Enhancing Student Learning by Incorporating Game-Based Learning Into Your Course

Game-based learning (GBL) is a type of game play that has defined learning outcomes. Generally, game-based learning is designed to balance subject matter with game play and to help the player retain and apply what they have learned to the real world.

Are you looking for innovative ways to engage your students as learners? There might be a game that could help.

On May 12, 2014, the Center for Teaching and ITS-Instructional Services worked with a group of UI faculty members who had identified a learning need in their students and were looking to devise a game to help students address that learning challenge.

Purposes

This collaborative opportunity enables faculty participants to:

  • work with ITS-Instructional Services and Center for Teaching staff to focus on at least one student learning challenge, research games that could be incorporated into the course, and consider content and designs for developing new games;
  • connect cognitive knowledge and intellectual skills to the purposes of specific games;
  • create a faculty learning community that continues to gain knowledge and skills, assess the impact of using games in their courses, and share information and encouragement. 

Format

The Game-Based Learning Faculty Community kicked off with a workshop on Monday May 12. Prior to that, faculty participants read a few brief articles and submitted a brief description of a learning challenge their students seem to experience, along with the syllabus for the course in which students struggle.

The workshop helped us to gain shared understandings of definitions, functionality, and impact of games as well as ways that they can be used to target particular learning needs. 

During the summer, faculty members met individually (or in small groups) with Center for Teaching and ITS-Instructional Services staff members to develop content for incorporating a game and discussed how best to fold game-based learning into course materials, including assignments, in-class use, and assessment. We also discussed how faculty members will assess the impact of student use of games.

At the end of the summer or early fall, we gathered as a group and share our ideas. At the end of the fall semester, we regrouped again to discuss outcomes of using games in courses.

Expectations

Faculty participants:

  • attend all workshops and follow-up meetings;
  • collaborate with ITS-IS and the CfT to find a game or develop a proposal for the Innovations in Teaching with Technology Awards to create, adapt, modify, or develop a game to address student learning needs;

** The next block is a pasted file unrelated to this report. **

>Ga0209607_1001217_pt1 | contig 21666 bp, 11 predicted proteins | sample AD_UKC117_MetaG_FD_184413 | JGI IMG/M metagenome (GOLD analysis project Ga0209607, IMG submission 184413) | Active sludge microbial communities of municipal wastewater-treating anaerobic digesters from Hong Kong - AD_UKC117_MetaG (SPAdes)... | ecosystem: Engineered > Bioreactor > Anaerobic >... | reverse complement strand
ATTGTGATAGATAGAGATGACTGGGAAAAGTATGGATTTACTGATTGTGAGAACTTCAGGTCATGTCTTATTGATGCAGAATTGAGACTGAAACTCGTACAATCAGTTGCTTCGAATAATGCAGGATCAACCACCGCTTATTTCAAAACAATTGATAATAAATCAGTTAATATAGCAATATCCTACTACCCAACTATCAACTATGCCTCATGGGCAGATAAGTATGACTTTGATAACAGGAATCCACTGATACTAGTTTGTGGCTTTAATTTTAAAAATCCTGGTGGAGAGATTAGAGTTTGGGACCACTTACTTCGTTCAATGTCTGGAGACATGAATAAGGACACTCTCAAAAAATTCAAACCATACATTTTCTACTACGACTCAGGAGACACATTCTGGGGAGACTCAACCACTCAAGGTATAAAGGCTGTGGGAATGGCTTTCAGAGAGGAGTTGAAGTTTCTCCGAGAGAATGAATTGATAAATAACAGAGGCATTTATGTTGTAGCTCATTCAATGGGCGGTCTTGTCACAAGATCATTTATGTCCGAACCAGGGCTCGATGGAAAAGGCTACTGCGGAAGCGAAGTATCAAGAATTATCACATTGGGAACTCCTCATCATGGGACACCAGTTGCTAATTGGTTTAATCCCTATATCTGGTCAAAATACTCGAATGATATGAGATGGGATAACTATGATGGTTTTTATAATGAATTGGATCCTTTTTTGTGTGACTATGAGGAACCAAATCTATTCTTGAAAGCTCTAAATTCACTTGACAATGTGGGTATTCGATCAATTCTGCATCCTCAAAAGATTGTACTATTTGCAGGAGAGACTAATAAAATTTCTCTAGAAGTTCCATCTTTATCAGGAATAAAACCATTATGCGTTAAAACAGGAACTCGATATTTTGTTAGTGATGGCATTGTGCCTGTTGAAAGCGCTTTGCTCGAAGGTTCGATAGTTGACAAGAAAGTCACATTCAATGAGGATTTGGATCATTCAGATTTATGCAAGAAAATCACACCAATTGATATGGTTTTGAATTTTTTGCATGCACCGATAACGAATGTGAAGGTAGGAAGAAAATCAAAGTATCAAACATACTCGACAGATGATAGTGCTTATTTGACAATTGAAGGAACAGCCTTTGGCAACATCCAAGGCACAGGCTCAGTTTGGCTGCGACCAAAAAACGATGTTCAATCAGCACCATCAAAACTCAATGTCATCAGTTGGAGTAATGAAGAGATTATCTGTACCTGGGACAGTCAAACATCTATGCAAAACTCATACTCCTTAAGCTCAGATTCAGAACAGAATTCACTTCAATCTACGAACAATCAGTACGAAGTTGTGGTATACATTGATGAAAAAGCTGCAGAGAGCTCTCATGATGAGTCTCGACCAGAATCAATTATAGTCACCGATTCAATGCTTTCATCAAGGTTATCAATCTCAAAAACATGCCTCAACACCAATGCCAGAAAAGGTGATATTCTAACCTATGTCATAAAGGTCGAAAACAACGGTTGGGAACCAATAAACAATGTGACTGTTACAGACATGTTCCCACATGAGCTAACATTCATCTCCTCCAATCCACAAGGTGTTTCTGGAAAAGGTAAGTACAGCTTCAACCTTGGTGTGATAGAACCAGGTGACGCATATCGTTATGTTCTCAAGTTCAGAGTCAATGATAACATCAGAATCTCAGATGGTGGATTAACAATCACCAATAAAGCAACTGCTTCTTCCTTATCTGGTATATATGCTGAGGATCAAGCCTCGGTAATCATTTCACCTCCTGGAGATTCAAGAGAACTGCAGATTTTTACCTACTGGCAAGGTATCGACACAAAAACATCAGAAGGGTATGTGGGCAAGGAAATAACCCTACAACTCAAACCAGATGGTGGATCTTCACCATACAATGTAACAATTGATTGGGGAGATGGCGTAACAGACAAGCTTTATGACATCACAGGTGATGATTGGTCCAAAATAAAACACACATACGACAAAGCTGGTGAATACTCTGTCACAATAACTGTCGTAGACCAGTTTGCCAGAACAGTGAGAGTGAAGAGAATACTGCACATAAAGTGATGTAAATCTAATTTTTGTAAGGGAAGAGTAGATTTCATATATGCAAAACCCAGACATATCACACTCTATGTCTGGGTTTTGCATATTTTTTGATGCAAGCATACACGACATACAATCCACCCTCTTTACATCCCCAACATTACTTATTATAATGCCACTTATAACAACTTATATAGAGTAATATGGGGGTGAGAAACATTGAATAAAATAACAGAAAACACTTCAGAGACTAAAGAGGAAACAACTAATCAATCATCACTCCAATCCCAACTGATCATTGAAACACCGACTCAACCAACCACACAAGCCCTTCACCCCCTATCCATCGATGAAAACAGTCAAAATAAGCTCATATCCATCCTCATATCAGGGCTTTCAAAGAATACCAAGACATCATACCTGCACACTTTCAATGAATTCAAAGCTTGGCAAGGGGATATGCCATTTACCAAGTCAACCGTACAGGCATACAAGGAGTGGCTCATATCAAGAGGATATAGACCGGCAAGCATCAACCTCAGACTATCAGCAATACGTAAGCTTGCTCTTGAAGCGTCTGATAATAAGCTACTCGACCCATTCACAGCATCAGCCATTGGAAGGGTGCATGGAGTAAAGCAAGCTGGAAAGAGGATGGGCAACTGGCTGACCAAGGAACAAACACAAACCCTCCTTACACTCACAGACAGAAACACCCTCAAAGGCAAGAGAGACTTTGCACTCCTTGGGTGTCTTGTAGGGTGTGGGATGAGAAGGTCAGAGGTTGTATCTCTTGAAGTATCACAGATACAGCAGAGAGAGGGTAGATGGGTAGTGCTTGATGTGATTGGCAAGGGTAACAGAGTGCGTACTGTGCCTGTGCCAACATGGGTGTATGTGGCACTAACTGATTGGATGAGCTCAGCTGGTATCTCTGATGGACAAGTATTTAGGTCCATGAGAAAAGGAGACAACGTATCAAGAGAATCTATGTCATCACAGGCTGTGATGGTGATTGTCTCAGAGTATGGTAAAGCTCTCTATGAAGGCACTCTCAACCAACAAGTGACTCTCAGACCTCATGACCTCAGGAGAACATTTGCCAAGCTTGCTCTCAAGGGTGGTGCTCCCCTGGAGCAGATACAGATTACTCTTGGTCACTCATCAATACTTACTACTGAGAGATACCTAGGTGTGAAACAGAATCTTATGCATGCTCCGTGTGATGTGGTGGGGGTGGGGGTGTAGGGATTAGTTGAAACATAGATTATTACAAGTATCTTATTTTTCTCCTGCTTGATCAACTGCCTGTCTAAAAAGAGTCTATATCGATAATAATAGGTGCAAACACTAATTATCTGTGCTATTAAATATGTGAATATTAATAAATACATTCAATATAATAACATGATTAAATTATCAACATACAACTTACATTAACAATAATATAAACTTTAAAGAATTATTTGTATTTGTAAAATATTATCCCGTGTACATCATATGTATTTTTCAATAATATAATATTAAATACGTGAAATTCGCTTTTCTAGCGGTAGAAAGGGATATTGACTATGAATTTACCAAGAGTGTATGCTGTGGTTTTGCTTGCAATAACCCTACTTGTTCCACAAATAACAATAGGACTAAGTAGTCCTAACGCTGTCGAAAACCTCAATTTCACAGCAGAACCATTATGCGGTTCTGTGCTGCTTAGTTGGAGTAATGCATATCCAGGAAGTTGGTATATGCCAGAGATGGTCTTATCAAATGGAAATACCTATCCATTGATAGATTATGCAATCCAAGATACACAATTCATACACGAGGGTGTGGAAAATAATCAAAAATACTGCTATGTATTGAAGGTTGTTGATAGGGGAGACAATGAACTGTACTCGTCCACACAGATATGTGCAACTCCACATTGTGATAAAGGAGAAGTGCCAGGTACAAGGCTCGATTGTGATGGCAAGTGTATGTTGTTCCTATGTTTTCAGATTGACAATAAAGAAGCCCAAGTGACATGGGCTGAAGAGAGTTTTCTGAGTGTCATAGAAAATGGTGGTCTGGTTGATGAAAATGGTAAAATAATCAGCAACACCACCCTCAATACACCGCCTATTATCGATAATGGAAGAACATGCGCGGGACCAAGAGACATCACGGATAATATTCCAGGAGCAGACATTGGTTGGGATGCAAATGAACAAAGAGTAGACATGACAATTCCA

• participate in two follow-up meetings (late summer or early fall, and late fall);
  • develop course materials—particularly assignments, in-class exercises, and learning assessment—that incorporate the use of a game;
  • share and read a few current articles and web resources relevant to student learning and games as teaching tools;
  • respond to assessment inquires posed by ITS-Instructional Services and the Center for Teaching;
  • assess the impact of the game on their students’ learning outcomes. 

Game-Based Learning Faculty Institute Schedule

May 12, 2014

9:00 am

WELCOME/INTRODUCTIONS

9:15 am

Activity #1: The Core of the Game  

 Play Games & Discussion

9:45 am

Introduction to Using Games for Learning

Dr. Benjamin ​Devane, College of Education

10:30 am

BREAK

10:45 am

Activity #2: Game Design Elements & Workflow

Dr. Sarah Vigmostad, College of Engineering

11:45 am

LUNCH

Review & Discuss Course Ideas

12:30 am

Constructing Games: Meaningful Game Design

Josh Larson, “That Dragon, Cancer” – Game Developer

1:15 pm

Activity #3: Putting It All Together

Workshop Your Ideas & Pixar Pitch

2:00 pm

Game-Based Learning Assessment

Dr. Benjamin ​Devane, College of Education

2:15 pm

Badges in Education: An Introduction to the Perks and Perils of Digital Badges

Brittney Thomas, Learning Commons

2:45 pm

WRAP-UP

How do you want the learning community to continue?

Special Guests:

Ben Devane, assistant professor, educational psychology program

Josh Larsen, game developer

Brittney Thomas, Learning Commons coordinator

Sarah Vigmostad, associate professor, biomedical engineering


For background information on using games in teaching and learning, see “Gamification in Education: What, How, Why Bother?” Lee, J. J. & Hammer, J. (2011). Academic Exchange Quarterly, 15(2).

 

Panoramic photo of the main library.